No, I didn’t arrive by limo. Downhome gal that I am, I took the Metro from Santa Monica to DTLA (that’s the new hip name for Downtown Los Angeles) to Hollywood and Highland, where sits the Chinese Theatre in all its glory. (Today it’s actually the TCL Chinese Theatre, not Grauman’s, and it’s owned by actual Chinese.) I could have sidestepped the red carpet and entered the theatre directly, but an intrepid blogger named Raquel Stecher, whose long-running vintage film site is called Out of the Past, wanted to meet me. Naturally, I obliged. Anything for the press!
Meanwhile a handful of excited volunteers in basic black were lined up, ready to greet arriving celebrities. Those elderly folk who arrived in my presence were not people I recognized, but they seemed delighted by all the attention. Later, after I’d filed into the splendidly exotic Chinese Theatre (whose lobby is filled with costumes of stars like Grace Kelly and Marilyn Monroe), the truly big guns showed up. On this festival premiere night (co-sponsored by the Academy Museum of Motion Pictures), they included the team behind the featured film of the evening, 1967’s In the Heat of the Night. After we’d all sat for a long time, nibbling free popcorn and watching an endless loop of festival promos, the real entertainment began. First came a heartfelt video tribute to longtime TCM resident host Robert Osborne, who passed away one month ago. Next, Osborne sidekick Ben Mankiewicz, grandson of the man who wrote the screenplay for Citizen Kane, sat down for a chat with In the Heat of the Night’s producer, Walter Mirisch, its director, Norman Jewison, and featured actress Lee Grant. All are upwards of 90, though Grant, in particular, looks surprisingly fit. When Mankiewicz welcomed the three to the stage, Jewison quipped, “I’m just glad to be alive.”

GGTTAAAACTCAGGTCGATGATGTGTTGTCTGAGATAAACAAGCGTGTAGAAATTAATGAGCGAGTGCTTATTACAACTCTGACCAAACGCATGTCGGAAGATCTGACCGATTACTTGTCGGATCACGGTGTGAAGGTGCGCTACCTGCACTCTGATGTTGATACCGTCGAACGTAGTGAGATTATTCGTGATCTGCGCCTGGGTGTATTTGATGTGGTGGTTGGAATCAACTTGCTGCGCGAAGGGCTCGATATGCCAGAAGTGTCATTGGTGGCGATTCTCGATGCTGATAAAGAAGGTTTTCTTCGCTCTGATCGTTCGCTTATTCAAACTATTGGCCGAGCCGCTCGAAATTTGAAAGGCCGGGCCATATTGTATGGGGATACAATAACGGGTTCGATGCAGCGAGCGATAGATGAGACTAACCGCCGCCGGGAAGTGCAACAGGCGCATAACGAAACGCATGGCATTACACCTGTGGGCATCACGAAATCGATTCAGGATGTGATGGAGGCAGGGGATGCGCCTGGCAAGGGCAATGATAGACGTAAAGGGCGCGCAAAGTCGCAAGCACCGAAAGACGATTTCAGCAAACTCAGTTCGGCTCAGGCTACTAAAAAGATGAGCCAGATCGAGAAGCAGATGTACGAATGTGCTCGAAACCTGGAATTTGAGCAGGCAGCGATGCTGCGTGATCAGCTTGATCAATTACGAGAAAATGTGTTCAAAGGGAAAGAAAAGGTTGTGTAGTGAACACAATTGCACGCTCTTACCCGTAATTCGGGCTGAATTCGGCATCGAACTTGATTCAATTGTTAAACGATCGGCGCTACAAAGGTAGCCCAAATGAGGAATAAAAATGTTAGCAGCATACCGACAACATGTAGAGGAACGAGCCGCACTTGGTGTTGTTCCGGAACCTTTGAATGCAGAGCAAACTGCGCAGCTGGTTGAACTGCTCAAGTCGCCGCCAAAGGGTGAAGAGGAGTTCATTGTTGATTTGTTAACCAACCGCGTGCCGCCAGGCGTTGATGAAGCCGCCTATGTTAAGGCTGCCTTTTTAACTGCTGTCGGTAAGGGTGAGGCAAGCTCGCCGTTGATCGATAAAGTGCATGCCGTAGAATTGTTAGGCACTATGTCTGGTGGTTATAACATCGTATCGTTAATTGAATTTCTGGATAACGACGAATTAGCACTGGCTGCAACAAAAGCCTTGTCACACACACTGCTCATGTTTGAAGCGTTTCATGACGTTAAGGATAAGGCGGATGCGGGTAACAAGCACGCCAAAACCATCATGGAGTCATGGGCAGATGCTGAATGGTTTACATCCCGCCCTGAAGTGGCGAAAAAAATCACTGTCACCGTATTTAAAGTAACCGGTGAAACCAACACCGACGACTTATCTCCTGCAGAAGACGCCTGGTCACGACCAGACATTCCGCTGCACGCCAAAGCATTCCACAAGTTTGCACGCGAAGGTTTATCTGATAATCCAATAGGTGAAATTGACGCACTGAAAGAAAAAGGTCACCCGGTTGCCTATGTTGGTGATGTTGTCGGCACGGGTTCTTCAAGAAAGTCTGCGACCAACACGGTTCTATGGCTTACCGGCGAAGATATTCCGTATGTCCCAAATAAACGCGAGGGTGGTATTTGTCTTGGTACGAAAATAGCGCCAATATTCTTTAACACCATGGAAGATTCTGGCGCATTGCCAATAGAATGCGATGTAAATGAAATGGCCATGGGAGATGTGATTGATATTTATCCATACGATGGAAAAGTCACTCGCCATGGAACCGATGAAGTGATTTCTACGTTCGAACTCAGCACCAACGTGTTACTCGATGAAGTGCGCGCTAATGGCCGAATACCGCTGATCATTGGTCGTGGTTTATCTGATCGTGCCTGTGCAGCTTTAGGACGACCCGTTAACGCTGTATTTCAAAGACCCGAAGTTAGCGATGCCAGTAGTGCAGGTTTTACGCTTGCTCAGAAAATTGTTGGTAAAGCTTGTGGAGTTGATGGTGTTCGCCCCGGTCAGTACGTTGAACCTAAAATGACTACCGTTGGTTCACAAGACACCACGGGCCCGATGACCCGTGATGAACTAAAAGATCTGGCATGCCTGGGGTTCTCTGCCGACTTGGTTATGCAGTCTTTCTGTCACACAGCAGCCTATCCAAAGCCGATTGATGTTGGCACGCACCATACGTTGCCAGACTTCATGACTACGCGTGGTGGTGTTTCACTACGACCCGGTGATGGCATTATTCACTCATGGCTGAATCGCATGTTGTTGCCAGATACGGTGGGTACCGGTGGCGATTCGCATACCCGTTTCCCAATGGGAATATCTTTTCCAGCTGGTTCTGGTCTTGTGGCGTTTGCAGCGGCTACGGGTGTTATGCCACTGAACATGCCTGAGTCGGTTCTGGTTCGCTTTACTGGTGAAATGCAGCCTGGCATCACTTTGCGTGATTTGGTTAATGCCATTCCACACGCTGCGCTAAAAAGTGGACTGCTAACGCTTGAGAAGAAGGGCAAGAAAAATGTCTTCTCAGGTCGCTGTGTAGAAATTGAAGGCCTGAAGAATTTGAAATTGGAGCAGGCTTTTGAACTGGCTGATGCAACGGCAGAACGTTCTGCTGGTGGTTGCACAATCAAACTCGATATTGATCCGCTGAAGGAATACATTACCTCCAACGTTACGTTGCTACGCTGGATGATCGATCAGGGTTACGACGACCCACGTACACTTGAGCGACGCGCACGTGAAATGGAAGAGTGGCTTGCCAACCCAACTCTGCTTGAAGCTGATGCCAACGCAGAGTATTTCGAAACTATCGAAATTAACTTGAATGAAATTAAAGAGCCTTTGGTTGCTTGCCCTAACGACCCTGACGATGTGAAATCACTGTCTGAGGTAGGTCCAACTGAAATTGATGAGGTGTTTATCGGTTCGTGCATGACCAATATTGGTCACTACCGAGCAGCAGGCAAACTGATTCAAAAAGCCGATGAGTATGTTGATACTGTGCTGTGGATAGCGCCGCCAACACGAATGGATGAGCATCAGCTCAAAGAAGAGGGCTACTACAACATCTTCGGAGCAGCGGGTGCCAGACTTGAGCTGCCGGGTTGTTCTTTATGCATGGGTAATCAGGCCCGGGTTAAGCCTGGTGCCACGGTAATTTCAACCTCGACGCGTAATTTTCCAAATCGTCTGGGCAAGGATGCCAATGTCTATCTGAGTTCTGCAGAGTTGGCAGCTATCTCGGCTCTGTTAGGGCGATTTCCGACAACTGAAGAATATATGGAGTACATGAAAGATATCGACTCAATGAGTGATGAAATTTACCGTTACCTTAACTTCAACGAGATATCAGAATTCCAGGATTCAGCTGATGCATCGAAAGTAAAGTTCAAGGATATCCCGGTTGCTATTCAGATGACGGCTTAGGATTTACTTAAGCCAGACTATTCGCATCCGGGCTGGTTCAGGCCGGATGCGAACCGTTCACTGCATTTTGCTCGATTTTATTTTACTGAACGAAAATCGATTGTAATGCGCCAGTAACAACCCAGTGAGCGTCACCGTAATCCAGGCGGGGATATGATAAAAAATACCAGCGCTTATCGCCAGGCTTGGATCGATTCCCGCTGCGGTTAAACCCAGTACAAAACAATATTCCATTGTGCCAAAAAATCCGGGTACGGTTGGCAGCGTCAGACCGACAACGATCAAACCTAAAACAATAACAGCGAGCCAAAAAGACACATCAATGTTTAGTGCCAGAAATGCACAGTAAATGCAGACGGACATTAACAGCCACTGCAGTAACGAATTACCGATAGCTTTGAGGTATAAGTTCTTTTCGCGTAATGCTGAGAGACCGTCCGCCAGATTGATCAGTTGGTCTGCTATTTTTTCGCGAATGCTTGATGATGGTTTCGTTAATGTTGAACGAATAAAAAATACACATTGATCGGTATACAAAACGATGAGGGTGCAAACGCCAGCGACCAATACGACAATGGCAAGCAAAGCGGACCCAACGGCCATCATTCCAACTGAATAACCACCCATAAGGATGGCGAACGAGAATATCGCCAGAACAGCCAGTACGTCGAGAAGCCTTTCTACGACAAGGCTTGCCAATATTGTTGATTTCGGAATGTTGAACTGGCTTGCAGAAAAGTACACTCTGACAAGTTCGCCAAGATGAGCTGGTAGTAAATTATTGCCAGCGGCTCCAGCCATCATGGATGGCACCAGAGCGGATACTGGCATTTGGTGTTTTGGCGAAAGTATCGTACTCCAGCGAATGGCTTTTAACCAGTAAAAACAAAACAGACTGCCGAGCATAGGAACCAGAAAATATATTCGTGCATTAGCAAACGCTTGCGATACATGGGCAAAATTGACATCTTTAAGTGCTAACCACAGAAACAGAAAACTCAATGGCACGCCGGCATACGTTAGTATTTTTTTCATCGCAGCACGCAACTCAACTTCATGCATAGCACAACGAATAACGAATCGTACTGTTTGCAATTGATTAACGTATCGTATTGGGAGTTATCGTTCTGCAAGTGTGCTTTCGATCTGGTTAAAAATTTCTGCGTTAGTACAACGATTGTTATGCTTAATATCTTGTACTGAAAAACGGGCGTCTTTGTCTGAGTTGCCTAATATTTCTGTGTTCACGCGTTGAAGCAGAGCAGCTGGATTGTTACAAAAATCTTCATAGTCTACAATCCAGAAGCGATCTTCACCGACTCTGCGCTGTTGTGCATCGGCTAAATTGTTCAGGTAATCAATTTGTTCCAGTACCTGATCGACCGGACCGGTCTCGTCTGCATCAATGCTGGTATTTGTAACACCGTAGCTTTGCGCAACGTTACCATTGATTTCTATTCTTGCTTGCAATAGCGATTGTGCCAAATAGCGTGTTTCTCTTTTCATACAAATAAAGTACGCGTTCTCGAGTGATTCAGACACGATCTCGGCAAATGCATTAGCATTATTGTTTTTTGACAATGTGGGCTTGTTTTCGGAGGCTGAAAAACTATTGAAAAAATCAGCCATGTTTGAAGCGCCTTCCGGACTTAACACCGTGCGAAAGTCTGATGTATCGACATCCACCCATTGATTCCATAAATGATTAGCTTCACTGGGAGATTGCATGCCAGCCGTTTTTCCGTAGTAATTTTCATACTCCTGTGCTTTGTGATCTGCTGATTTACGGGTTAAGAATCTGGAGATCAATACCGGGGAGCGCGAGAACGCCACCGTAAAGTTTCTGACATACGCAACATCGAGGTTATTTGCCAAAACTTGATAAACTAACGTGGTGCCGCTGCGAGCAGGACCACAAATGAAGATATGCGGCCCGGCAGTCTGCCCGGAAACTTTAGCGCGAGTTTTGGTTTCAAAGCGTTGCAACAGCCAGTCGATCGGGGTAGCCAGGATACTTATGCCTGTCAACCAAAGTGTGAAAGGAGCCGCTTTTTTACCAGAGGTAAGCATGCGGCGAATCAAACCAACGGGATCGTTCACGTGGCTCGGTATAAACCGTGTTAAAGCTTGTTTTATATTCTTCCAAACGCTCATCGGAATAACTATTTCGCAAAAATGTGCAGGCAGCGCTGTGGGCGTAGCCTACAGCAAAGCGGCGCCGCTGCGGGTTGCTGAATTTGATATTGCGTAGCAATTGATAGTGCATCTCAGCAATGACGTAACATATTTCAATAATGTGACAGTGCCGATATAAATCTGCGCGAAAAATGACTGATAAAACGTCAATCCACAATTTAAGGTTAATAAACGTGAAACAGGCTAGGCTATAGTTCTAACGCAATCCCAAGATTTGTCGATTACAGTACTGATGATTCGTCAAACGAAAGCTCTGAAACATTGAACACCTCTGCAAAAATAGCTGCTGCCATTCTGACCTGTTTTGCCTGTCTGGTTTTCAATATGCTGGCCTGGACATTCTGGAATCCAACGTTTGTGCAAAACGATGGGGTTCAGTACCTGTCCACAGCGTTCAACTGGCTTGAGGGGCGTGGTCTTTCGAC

In the audience but not taking part in the discussion was the one and only Sidney Poitier, who elicited a long ovation from the crowd. Though Poitier didn’t speak, he was often evoked by the others. Mirisch noted that he and Poitier—best friends through the years—have lunch together on a weekly basis. And Poitier was much involved in the shaping of this film, which began with Mirisch uncovering a story that would highlight Poitier’s talents and outlook. Many of the anecdotes that came up were familiar to me: how they avoided shooting this tense racial drama in the Deep South (where Poitier might have faced hostile locals) by finding a suitable small town in southern Illinois; how Rod Steiger (in an Oscar-winning performance as the small-town Southern sheriff) chose to define his character by the way he chewed gum; how the moment when Poitier’s character (a Philadelphia police detective) returns the slap of a bigoted Southern overlord galvanized moviegoers everywhere.